In the case of China we have already noted the end of the Cultural Revolution. But China also agreed to help the US find a way to end the Vietnam War. Beijing stopped its almost daily provocations against Taiwan and agreed that the issue of the island-nation issue be kicked into the long grass. Within a decade, under Deng Xiaoping, China went even further by adopting capitalism as its economic system.

There is one other difference between the cases of the USSR and China in the 1960s to 1990s and that of the Khomeinist regime in Tehran today.

The USSR had been an ally of the United States during the Second World War and its partner in setting up the United Nations in 1945. Although rivals and adversaries, the two nations also knew when to work together when their mutual interests warranted it.

The same was true of the Chinese Communist Party which had been an ally of the US and its Chinese client the Kuomintang during the war against Japanese occupation when Edgar Snow was able to describe Mao Zedong as “America’s staunchest ally against the Japanese Empire.” In the 1970s, Washington and Beijing did not find it strange to cooperate in containing the USSR, their common rival-cum-adversary as they had done when countering Japan.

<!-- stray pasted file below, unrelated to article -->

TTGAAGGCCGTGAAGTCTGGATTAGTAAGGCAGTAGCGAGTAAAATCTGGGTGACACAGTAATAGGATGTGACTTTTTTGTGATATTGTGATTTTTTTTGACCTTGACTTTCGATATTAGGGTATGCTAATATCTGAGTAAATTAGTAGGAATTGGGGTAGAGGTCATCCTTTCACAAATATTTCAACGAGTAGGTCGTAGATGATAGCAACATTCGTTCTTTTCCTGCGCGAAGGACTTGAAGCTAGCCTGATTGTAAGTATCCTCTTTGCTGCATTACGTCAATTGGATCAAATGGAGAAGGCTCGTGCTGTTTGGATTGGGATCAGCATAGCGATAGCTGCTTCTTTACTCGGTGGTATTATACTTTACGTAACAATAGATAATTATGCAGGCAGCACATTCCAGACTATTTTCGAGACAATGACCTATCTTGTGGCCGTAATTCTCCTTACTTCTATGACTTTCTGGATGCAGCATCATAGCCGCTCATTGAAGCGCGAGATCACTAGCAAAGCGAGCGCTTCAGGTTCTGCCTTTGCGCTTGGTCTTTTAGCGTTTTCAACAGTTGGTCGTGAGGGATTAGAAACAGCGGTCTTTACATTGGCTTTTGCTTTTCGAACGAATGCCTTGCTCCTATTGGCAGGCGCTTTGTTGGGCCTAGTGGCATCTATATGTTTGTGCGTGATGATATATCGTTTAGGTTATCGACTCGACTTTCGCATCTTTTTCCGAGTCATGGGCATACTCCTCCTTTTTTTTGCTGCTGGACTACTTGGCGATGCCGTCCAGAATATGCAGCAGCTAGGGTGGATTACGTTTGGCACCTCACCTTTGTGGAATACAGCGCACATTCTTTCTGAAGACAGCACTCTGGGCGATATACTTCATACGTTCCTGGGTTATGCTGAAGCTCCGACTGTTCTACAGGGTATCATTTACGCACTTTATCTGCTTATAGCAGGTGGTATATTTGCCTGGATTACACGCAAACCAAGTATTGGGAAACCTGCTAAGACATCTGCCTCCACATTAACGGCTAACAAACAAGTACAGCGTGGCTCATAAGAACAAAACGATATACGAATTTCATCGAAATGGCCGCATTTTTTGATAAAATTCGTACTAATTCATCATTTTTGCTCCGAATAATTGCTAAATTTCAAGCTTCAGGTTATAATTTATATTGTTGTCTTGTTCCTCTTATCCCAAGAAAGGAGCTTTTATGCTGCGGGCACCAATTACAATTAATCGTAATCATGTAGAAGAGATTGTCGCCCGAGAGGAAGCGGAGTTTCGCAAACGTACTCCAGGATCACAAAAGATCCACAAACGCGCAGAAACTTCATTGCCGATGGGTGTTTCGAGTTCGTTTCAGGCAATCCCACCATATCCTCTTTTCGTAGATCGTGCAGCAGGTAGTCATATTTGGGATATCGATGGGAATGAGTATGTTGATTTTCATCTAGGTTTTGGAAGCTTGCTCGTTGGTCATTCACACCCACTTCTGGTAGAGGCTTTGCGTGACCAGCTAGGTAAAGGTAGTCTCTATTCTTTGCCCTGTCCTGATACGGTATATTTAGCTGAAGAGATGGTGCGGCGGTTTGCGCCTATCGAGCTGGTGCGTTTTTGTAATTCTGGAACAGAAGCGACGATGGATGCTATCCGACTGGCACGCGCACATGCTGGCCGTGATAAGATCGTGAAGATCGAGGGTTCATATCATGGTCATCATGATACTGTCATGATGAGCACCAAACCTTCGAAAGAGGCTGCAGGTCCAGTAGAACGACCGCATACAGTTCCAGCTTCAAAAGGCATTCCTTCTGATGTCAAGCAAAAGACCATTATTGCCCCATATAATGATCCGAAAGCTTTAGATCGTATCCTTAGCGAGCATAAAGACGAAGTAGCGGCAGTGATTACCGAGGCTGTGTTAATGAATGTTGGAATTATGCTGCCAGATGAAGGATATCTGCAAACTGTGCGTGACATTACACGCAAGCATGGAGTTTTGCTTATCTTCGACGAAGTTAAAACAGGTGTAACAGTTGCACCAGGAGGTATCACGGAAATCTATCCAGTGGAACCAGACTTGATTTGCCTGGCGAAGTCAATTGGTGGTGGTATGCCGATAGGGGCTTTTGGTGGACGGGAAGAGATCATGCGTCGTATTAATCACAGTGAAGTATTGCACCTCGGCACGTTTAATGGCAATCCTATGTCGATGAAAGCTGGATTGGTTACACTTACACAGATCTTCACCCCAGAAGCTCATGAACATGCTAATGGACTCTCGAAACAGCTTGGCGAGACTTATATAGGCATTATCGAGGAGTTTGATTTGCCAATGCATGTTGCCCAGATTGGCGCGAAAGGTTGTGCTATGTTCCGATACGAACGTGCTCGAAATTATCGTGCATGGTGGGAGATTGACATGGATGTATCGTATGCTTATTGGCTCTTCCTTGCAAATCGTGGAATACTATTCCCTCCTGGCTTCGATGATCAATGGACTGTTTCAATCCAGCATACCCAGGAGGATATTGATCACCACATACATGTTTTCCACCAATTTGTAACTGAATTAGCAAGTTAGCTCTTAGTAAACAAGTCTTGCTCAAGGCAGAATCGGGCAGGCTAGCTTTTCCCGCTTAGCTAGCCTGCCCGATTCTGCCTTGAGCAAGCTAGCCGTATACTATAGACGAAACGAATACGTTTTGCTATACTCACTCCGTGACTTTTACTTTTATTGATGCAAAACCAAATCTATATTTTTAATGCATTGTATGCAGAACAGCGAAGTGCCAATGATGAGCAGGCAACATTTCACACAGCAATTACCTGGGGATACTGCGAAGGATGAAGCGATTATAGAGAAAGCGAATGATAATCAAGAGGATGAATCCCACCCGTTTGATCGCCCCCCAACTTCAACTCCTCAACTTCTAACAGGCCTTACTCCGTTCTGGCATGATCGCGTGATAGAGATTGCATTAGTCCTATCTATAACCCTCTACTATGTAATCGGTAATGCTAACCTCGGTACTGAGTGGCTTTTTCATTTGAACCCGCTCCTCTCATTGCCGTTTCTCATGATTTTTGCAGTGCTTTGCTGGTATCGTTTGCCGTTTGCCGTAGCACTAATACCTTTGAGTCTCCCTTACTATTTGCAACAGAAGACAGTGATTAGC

In the case of the Islamic Republic there is no sign of any positive change and certainly no history of even tactical alliance with the US.

Unless he knows something that we do not, Obama is responding positively to his own illusions.

The views expressed by the author do not necessarily represent or reflect the editorial policy of Arab Today.